Is Clayton asserting that religion and science are compatible methods of inquiry?? I think not. The only "natural partnership" he mentions, is that between human beliefs and practices and their biology - again, the environment and emergent properties interacting with one another. How could they not?? It's a fairly "value free" statement - I think he's talking about any kinds of beliefs and practices that society and/or individuals hold, irregardless of their veracity.

    Personally (and I'm not speaking for Clayton here - just myself) I think that taking a "systems approach" in this way does not solve the age old "chicken and egg" conundrum. There is no evidence for "external" or "spiritual" causation, and actually, I don't think Clayton is claiming this either. However it does (as he says in the clip) "leave room" for such. It doesn't mean people like myself who believe there could be such a thing, are correct. All it does, is leave the question open.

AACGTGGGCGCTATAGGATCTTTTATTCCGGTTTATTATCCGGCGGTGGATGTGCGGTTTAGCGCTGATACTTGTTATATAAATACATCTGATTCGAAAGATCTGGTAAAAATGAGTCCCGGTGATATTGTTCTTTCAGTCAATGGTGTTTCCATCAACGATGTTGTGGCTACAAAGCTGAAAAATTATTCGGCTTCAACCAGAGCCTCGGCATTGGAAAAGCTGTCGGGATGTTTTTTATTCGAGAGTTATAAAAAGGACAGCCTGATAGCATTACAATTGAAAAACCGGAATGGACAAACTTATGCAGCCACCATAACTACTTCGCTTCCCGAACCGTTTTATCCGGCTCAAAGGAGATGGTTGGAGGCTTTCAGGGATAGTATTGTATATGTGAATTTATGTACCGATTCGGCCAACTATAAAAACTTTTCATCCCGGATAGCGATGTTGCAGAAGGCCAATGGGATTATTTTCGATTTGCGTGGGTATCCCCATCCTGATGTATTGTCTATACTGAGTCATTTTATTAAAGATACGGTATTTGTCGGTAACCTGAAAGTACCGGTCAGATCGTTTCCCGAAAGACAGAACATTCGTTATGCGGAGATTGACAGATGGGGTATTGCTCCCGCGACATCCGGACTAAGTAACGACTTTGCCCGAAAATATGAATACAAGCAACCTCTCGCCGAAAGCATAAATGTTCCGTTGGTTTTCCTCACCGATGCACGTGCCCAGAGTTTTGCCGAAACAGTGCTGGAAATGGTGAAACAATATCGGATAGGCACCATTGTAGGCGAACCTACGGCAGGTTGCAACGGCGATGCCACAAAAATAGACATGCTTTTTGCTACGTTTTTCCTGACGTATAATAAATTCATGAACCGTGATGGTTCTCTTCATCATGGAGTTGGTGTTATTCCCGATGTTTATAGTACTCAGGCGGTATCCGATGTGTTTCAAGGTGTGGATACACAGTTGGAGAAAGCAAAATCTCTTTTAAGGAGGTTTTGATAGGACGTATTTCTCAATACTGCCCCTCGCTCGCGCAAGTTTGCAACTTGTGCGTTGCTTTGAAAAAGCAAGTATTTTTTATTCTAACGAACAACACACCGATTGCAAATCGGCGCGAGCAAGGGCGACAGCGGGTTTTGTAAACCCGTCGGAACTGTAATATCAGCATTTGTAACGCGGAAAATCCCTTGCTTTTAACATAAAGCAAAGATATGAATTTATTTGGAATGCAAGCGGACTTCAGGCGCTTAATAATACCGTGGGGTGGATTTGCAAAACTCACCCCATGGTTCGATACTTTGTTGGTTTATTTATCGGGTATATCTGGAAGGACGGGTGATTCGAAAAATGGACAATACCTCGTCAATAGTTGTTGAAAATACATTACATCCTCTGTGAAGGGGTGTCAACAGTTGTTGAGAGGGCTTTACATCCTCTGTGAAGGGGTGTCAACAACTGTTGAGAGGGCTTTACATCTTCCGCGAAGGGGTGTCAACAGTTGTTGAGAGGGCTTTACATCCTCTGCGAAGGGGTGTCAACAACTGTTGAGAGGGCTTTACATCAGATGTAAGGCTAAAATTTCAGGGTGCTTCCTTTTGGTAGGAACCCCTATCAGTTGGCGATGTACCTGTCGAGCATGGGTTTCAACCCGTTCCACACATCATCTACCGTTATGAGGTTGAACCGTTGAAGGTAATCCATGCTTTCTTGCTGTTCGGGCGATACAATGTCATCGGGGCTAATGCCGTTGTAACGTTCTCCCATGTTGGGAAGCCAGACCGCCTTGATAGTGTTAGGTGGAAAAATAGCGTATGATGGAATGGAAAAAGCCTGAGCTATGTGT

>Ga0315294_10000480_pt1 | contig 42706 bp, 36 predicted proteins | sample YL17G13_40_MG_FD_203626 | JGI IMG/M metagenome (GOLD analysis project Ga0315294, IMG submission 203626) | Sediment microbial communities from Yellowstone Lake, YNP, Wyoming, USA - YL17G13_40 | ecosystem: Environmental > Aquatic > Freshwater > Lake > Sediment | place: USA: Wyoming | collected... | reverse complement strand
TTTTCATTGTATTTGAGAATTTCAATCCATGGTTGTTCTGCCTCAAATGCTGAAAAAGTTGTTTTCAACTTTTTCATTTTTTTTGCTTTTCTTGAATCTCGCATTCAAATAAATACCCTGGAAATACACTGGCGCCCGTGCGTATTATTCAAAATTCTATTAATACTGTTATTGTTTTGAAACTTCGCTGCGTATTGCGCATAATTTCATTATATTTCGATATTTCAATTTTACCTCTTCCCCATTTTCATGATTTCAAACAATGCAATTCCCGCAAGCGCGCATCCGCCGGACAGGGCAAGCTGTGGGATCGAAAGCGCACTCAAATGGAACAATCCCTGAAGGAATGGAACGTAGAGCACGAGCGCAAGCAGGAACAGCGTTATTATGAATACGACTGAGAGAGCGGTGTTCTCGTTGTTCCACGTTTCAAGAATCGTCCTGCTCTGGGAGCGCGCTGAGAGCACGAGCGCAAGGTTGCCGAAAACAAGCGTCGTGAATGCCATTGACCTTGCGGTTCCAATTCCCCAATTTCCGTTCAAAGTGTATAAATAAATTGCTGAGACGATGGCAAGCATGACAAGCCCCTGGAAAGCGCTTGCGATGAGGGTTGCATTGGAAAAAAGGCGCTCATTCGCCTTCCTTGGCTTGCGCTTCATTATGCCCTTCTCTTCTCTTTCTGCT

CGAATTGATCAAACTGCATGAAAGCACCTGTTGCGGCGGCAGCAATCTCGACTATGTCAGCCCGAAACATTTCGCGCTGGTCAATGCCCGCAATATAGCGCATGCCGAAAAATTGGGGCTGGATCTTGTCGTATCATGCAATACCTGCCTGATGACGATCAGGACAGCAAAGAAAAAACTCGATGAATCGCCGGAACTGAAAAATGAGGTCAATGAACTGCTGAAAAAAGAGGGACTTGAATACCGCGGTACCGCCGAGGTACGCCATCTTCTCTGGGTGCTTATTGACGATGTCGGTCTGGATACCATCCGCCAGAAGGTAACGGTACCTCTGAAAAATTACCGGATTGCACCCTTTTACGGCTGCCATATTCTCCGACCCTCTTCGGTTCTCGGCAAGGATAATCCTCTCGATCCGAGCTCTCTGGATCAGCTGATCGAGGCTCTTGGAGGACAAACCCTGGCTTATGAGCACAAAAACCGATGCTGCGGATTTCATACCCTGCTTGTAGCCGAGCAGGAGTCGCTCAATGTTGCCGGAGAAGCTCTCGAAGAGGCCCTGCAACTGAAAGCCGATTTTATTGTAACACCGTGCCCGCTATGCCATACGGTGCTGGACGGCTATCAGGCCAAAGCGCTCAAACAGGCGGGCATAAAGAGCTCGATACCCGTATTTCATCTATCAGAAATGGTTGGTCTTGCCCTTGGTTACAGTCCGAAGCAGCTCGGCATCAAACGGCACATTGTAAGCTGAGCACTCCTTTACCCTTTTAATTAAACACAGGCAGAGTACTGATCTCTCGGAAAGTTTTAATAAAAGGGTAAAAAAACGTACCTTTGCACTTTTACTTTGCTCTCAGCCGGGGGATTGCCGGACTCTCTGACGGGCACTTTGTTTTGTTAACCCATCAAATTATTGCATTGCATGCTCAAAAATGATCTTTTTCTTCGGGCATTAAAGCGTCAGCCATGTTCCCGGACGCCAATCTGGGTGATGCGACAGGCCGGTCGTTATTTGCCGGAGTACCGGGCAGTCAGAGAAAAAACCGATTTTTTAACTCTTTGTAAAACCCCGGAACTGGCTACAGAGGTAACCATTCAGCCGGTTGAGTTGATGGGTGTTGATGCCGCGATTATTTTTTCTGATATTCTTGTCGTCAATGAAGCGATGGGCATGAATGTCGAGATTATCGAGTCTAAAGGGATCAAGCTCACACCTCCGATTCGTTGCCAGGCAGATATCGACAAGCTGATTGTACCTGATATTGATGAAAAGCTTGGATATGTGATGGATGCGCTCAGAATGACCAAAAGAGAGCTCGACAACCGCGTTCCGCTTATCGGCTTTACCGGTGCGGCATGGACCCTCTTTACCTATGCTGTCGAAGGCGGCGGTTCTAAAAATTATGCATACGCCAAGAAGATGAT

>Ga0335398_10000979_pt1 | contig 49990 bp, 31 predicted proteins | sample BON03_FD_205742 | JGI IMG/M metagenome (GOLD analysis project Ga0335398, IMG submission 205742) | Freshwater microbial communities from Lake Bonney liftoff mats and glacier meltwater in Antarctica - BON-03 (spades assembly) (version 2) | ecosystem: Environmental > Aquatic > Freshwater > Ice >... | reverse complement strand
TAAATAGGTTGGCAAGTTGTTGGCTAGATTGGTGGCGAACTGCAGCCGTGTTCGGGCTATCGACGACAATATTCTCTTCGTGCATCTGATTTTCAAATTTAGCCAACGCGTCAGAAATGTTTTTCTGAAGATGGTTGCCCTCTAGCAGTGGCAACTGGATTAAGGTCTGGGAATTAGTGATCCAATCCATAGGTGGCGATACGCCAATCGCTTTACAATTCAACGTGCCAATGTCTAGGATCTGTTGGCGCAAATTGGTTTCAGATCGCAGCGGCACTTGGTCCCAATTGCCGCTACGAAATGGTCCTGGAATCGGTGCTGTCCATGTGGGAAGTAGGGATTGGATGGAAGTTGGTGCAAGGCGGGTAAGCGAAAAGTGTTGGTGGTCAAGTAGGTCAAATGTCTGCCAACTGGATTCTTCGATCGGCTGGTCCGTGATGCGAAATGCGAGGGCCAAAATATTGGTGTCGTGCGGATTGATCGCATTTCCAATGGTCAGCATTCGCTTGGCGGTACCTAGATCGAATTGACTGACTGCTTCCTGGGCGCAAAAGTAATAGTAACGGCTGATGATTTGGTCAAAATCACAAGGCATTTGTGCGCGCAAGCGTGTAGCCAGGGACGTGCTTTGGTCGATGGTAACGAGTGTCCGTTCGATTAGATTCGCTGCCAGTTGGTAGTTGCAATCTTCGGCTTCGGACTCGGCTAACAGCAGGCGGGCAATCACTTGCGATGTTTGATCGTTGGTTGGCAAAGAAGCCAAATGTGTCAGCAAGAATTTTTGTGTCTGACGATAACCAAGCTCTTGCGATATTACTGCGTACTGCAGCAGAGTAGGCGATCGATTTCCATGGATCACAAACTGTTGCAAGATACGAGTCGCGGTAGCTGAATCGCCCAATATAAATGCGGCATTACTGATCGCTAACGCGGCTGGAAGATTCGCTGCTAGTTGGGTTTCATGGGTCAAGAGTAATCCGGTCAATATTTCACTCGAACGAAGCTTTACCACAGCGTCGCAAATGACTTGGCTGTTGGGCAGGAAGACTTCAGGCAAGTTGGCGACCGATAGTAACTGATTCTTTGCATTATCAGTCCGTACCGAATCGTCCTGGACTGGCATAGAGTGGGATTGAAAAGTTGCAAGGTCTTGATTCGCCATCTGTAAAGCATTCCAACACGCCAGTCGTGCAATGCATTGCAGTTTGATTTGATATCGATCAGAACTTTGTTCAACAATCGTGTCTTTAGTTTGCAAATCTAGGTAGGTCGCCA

Anyway, after all that, this has been a little lesson for me in "internet communication". I didn't post the clip with a Dawkins vs. the Church style debate in mind (and honestly, I know little about Dawkins anyway). The idea of dynamic systems makes sense to me, however - and hopefully you can see why it is a factor in my thinking about the whole being greater than the parts - as it provides a satisfying model to help explain this (whether or not you see "spirituality" as something separate).

  11. Ooops - think I just made up a new word!! I think I meant "irrespective" - or perhaps "regardless" - anyway, take your pick!!